Over the past half century, wars in Sudan and what is now South Sudan killed more than 2 million people and displaced more than 4 million more. Although the human cost is the most tragic outcome of armed conflict, a 17 December presentation at AGU’s 2014 Fall Meeting in San Francisco, Calif., explored another facet of war: its effects on the environment.
The ecological aftereffects of war are far from straightforward. On the one hand, less governance can lead to an increase in banned practices like poaching and harvesting of protected natural resources. On the other hand, a lack of oversight can reduce destructive government-sponsored practices like mining and deforestation. In the demilitarized zone between North and South Korea, for instance, biodiversity has skyrocketed ever since human activity was banned there in 1953. Because a huge number of conflicts occur in biodiversity hot spots—80% of all conflicts from 1950 to 2000, according to one study—it is vital to understand how ongoing strife will affect the surrounding environment.
A Close Look at South Sudan from Space
For a case study, geographer Virginia Gorsevski from the Global Environment Facility turned to South Sudan, where satellites have imaged terrain during and after war. Her objectives were twofold: to determine the effects of conflict on the country’s forests and to evaluate the utility of data gathering using satellites.
“I was really interested in looking at how remote sensing could be used in these areas which are otherwise inaccessible,” she said. “It makes remote sensing an ideal technology to use to access this information.”
Gorsevski and her colleagues hypothesized that ongoing conflict led to increased tree growth in South Sudan. By their estimation, most residents would have fled to refugee camps, allowing vegetation to grow unhindered in villages and on agricultural land.
The team estimated forest cover in the county using algorithms designed to identify vegetation in satellite imagery. They calculated the changes in forest cover during wartime (1980s to 2001) and in the period at the end of the war leading up to South Sudan’s independence (2003–2010).
Trends in the extent of forests during the 30-year study period were subtle, resulting in a small net gain in the country’s forests, as the researchers had expected. However, some places still surprised the researchers—such as a forested area damaged both during and after the war because, as Gorsevski noted, the Sudan People’s Liberation Army permitted its unrestricted deforestation.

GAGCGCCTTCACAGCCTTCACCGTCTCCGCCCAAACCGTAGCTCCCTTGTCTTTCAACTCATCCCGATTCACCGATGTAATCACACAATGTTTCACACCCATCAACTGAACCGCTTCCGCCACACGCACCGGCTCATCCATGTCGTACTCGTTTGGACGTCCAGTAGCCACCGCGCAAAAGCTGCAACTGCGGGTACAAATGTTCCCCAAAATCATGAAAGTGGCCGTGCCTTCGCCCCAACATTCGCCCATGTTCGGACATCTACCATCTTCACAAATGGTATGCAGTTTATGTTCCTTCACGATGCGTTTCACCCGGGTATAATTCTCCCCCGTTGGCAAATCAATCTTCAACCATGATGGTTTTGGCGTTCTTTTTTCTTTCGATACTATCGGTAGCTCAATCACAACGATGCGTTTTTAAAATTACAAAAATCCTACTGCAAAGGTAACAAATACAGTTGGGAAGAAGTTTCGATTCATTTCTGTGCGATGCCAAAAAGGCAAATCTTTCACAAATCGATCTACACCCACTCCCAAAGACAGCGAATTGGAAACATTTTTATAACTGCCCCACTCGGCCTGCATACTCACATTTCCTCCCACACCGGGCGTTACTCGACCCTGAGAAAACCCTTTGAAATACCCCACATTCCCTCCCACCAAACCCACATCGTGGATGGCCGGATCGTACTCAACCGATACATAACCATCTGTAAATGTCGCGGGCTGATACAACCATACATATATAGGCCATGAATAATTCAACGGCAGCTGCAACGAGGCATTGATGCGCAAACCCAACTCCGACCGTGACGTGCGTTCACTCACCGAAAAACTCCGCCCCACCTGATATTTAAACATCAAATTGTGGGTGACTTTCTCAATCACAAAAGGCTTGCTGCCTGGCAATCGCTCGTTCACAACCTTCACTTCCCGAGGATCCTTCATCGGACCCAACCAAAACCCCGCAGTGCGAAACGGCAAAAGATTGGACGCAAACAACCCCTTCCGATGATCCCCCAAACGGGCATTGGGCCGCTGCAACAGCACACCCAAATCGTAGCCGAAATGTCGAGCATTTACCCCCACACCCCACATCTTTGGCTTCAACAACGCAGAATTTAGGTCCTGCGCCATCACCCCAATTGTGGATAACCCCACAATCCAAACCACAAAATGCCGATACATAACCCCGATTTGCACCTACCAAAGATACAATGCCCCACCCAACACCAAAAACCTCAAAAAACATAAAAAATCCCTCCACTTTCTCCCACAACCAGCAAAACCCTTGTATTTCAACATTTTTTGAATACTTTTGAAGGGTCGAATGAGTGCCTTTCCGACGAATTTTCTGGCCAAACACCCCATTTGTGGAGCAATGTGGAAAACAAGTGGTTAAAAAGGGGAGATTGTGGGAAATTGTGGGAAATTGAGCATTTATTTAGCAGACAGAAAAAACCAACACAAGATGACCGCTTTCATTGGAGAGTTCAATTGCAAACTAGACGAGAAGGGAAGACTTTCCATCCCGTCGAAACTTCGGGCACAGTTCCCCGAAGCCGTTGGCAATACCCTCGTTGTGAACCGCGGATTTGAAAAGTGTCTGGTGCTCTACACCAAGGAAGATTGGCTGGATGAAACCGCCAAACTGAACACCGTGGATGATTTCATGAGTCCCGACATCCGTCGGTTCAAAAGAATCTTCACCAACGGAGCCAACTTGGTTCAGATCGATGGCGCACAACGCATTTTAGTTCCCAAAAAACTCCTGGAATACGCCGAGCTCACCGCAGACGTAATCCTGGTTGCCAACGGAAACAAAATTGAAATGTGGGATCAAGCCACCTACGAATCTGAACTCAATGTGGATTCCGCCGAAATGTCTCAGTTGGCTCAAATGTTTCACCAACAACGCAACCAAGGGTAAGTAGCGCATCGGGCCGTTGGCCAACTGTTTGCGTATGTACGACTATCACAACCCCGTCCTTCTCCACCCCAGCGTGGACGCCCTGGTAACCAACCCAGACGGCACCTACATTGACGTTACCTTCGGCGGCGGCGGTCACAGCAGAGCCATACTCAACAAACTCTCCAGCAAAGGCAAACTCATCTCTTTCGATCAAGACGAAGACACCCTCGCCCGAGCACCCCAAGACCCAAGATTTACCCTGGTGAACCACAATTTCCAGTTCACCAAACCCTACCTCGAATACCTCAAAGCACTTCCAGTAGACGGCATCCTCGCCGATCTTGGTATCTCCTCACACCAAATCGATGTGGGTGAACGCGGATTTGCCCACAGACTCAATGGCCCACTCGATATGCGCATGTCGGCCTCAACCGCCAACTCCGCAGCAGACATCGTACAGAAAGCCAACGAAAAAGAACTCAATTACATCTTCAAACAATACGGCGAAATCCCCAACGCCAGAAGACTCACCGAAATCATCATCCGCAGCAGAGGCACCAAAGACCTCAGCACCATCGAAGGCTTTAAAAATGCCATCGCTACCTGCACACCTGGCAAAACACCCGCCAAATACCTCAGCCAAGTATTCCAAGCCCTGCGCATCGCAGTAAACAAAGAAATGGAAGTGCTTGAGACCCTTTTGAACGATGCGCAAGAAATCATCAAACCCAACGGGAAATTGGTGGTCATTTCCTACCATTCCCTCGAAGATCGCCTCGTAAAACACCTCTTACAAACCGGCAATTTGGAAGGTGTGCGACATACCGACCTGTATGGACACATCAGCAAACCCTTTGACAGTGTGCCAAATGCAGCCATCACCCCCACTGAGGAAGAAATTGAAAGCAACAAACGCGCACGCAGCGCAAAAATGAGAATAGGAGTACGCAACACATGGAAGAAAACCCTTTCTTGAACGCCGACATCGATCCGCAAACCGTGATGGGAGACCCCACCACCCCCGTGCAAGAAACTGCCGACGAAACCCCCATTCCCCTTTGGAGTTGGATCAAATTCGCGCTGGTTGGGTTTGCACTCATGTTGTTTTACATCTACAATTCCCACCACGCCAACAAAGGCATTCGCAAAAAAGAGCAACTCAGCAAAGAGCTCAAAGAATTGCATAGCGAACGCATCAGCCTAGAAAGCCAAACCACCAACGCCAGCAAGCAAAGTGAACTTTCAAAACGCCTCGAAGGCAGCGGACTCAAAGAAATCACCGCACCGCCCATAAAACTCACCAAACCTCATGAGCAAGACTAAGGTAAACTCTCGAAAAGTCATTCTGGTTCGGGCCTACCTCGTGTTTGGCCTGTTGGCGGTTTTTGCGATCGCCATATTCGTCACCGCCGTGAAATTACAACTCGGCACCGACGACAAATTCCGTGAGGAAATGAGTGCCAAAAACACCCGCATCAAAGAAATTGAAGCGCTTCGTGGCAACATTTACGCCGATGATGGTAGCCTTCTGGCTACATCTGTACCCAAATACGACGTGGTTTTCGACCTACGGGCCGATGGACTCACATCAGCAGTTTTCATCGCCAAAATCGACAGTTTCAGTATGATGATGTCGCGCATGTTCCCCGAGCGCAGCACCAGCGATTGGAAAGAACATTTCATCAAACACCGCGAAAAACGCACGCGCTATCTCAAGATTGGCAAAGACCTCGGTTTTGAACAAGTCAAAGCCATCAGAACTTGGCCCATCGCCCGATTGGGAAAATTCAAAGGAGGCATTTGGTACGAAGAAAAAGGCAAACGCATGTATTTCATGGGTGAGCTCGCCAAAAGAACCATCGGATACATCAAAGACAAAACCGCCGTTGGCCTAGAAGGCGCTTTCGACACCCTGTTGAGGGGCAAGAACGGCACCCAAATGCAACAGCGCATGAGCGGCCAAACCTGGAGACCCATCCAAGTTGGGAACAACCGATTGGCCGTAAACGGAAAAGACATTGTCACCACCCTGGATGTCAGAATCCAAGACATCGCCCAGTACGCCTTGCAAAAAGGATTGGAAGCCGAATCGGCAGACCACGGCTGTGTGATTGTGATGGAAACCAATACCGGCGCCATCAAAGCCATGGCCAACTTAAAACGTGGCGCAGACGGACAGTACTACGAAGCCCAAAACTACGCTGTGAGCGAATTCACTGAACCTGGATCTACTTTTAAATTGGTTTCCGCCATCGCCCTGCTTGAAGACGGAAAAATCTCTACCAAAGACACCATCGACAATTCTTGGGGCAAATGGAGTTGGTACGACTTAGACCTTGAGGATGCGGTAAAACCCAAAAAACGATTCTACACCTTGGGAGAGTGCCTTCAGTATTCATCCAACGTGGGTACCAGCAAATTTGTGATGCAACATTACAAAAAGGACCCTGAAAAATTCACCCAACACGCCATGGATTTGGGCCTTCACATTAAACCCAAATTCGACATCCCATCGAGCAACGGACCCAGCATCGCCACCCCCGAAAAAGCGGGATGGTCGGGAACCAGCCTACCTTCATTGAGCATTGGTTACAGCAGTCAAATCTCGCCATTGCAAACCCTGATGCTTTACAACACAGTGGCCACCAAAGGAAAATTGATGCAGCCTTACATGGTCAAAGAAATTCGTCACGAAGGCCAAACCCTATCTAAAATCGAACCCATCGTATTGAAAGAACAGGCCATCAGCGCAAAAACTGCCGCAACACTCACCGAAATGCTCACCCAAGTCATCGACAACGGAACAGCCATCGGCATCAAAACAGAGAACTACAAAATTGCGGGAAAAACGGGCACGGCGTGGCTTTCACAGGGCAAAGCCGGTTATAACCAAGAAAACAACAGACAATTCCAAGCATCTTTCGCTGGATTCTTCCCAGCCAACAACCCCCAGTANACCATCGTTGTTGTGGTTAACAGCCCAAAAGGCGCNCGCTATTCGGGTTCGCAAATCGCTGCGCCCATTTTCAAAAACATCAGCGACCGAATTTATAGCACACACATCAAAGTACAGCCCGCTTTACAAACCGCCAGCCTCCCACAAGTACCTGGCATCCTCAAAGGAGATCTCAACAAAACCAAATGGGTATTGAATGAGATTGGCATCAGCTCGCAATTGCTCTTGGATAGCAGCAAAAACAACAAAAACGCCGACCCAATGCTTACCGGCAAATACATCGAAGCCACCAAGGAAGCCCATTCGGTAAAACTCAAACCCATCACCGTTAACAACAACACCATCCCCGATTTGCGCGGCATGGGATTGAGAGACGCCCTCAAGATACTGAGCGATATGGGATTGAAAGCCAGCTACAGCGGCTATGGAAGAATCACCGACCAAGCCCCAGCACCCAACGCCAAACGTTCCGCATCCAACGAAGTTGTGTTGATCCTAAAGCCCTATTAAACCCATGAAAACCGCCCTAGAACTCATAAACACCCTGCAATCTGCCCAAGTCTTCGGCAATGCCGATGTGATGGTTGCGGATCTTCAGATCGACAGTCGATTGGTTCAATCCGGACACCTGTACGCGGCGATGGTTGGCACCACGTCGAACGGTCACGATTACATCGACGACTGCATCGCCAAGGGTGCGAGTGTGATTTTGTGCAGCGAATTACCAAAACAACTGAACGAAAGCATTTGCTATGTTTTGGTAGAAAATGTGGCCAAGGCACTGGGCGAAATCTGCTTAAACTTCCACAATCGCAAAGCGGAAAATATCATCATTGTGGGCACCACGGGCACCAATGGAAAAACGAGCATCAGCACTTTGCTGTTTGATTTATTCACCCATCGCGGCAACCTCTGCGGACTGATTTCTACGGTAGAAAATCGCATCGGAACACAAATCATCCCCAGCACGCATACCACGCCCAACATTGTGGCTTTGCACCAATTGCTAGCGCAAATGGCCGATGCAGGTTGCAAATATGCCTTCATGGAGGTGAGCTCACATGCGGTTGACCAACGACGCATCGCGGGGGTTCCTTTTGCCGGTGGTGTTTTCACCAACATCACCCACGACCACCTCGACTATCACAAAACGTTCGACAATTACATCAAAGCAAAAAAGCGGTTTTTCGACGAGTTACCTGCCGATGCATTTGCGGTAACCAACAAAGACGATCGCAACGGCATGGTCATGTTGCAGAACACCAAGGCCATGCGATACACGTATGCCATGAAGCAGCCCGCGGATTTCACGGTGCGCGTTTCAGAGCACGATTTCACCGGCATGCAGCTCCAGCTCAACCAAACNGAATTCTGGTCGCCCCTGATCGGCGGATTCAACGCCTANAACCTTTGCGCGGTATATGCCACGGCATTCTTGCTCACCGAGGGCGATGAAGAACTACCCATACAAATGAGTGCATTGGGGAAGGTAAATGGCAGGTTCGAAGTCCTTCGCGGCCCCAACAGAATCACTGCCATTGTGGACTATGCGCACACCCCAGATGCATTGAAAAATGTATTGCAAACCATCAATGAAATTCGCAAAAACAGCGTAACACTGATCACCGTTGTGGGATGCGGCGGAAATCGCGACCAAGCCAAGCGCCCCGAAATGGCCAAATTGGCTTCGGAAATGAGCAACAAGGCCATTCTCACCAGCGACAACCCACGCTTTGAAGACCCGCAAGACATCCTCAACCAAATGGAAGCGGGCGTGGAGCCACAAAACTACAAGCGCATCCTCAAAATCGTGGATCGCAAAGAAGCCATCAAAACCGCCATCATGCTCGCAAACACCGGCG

Surveying People Affected by War
To figure out why the effects were so slight, the researchers supplemented their data with surveys of people in South Sudan. Gorsevski interviewed locals using a strategy called participatory mapping. “I took some of the satellite imagery with me and I handed it out to a focus group,” she said. “I asked them to point out where did they go during the war, what did they do?”
Villagers, guides, and local lawmakers revealed hidden trends in how people relocated. For instance, after the war ended, many refugees remained in camps for their schools and hospitals, preventing rapid postwar redevelopment in village areas. Although the information gathered on the ground was predominantly qualitative, it helped to illuminate patterns the researchers could not have gleaned from satellite data alone.
Toward New Perspectives on Armed Conflict
This union of data and personal interaction was one reason NASA researcher Jamon Van Den Hoek invited Gorsevski to present her team’s research at an oral session on armed conflict and environmental change. Conflict study is decades old, he says, but environmental scientists are poised to offer new perspectives on the field.
“I think there’s a great opportunity to really fuse the kinds of data we have…with broader theoretical frameworks that are very mature and very developed,” Van Den Hoek said.
—Kerry Klein, Freelance Writer
Citation: Klein, K. (2014), Do wartime movements influence forest growth?, Eos, 95, doi:10.1029/EO020949.